6. L.A says:

    No…you have to realize that not all episodes were just supposed to be funny….
    Some of the comments went way too further than just jokes and it really gave serious offense to certain groups of people…
    And really I have no idea how Western people can fully understand all the satires in this series.

  7. omo says:

    Well, it’s more fun to watch than Welcome to the NHK I guess.

    It’s a bold show that went somewhere, even if it’s not that funny. It’s the kind of show that is actually substantive if you think about it.

  8. Archer says:

    ok i will start saying that this is a great anime ,more than it is a great comedy because i think this anime is a lot more different than any other comedy’s i have seen it is not meant just to make u laugh it also uses some important themes(some considered taboo as psg said),some will find some episodes not that funny but those episodes are great trough the messages they send to us,some parts of this anime are just like in literature : people can read a book but i doubt many understood it’s message,of course i am not saying that this anime is that profound but at least it tries to be different than most animes in it’s genre and so far it has succeeded
    and i don’t think that western people cannot understand the satires in the anime(maybe some just don’t wanna try),every part of this planet was a culture and i think satires can be found in each one,satires are art so art can be understood by everyone with a open mind and some knowledge

  9. marmot says:

    ooh dear sorry about the triple post, seems blogsome didn’t like my comment initially for some reason, shoulda been a bit more patient. I agree that I am obviously not the target audience and for the most part it seemed to have a point and it may not have always meant to be funny but I feel that the combination of a satire on japanese culture and comedy derived from characters have a certain character trait didn’t always work very well and diminished the point they were making.

  10. asdf says:

    people keep saying “taboo” and i’m just wondering what kind of taboos? i’ve only seen the first episode so far

  11. Windspirit says:

    Stalking, hikikomori, suicide, death, bullying due to unsociableness, schizophrenia, illegal immigration, photoshopped net idols…

    Oh, and since the opening (which should appear to you in episode 4) was done under drugs, the girls are portrayed in bondage (sadomasochism meaning) poses. :)

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  • Bam
    (Friday, Nov 27. 2015 07:59 PM)
    @Masky: no definitely not every game, but you made it sound as if the whole idea of realism in videogames is ludicrous. Now I haven’t played Undertake myself, but looking at the Steam pics in looks like a humorous retro pixelart indie project, in which case it doesn’t need to be realistic but it still should respect it’s own internal logic. Unless it’s meant to be all bonkers like an Xavier: Renegade Angel episode, but again very few things are like that.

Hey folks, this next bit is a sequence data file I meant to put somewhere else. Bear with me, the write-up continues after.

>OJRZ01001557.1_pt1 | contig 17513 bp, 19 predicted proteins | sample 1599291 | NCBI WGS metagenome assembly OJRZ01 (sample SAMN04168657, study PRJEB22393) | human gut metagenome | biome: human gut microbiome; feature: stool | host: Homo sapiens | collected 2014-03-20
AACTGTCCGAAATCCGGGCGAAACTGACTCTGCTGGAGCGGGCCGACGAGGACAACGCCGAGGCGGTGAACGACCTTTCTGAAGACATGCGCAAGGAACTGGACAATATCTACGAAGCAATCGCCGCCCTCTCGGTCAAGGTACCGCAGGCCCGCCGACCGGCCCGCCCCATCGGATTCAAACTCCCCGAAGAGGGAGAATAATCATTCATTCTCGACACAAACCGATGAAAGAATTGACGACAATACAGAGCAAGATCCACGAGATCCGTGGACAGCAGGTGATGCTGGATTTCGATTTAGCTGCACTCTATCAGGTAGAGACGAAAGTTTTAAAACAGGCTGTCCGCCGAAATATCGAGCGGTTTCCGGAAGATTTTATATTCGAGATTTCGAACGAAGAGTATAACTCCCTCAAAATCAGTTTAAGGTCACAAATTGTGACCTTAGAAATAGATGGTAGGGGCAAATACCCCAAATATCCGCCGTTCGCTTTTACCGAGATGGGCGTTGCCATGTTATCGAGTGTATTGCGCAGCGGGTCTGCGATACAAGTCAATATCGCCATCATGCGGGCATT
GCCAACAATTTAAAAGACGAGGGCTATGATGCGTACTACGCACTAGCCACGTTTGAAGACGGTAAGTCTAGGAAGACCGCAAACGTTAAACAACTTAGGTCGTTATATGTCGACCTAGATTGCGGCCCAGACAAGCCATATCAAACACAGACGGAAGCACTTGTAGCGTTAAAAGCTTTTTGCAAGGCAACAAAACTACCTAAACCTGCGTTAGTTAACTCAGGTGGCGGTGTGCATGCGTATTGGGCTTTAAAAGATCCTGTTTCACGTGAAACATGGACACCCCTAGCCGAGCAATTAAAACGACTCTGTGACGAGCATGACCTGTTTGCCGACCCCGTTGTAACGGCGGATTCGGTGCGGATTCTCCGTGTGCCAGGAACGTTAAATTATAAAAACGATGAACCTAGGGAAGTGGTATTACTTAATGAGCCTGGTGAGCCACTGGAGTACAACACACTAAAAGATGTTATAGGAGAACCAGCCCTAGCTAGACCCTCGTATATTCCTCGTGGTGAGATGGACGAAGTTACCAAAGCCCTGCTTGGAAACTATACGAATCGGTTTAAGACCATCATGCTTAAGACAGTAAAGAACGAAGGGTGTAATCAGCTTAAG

• Kaiser Eoghan
    (Friday, Nov 27. 2015 07:30 PM)
    Oh lol the Symphogear guy teased the idea of a fourth season for it, you mad mad bastard.
  • Masky
    (Friday, Nov 27. 2015 08:03 AM)
    @Bam: Yeah, but simulating reality applies to certain types of games. Judging EVERY game by how realistic it is is silly xD
  • Bam
    (Friday, Nov 27. 2015 02:36 AM)
    @Masky: lots of game designers aspire for realism. Now this can be done for cosmetic purposes like face textures and lighting, practical with physic engines and movement, or contextual like believable character reactions and dialogue. Now some games thrive in being ridiculous and fantastic, but some want to create a realistic setting to further the emotional impact. Nothing wrong with that.
  • Bam
    (Friday, Nov 27. 2015 02:32 AM)
    @ratsgnoF: and happy Thanksgiving to you as well.
  • Masky
    (Thursday, Nov 26. 2015 07:43 PM)
    Anyway seriously though, I’d say it does actually make sense in context xD Since none of monsters are actually that threatening.
  • Masky
    (Thursday, Nov 26. 2015 07:42 PM)
    .-. I have no words, mainly because whenever anyone uses word “Realism” in context of video game, I want to say rude words xD
  • Kaiser Eoghan
    (Thursday, Nov 26. 2015 07:40 PM)
    I think he gave it a passing glance and felt it wasn’t his thing, I remember he also felt that he thought the idea of sparing the monsters wasn’t believable or realistic given that he felt if you were realistically placed in that situation yourself, the real thing to do would be to fight back out of fear.
  • Masky
    (Thursday, Nov 26. 2015 07:37 PM)
    Did he actually play the game though? I mean, did he actually discover it himself or did he just heard the spoilers?
  • Kaiser Eoghan
    (Thursday, Nov 26. 2015 07:35 PM)
    I had a talk with a friend about undertale and he wasn’t a fan, he prefers other types of rpgs, the choice element also made him uncomfortable and that he felt the game was too punishing.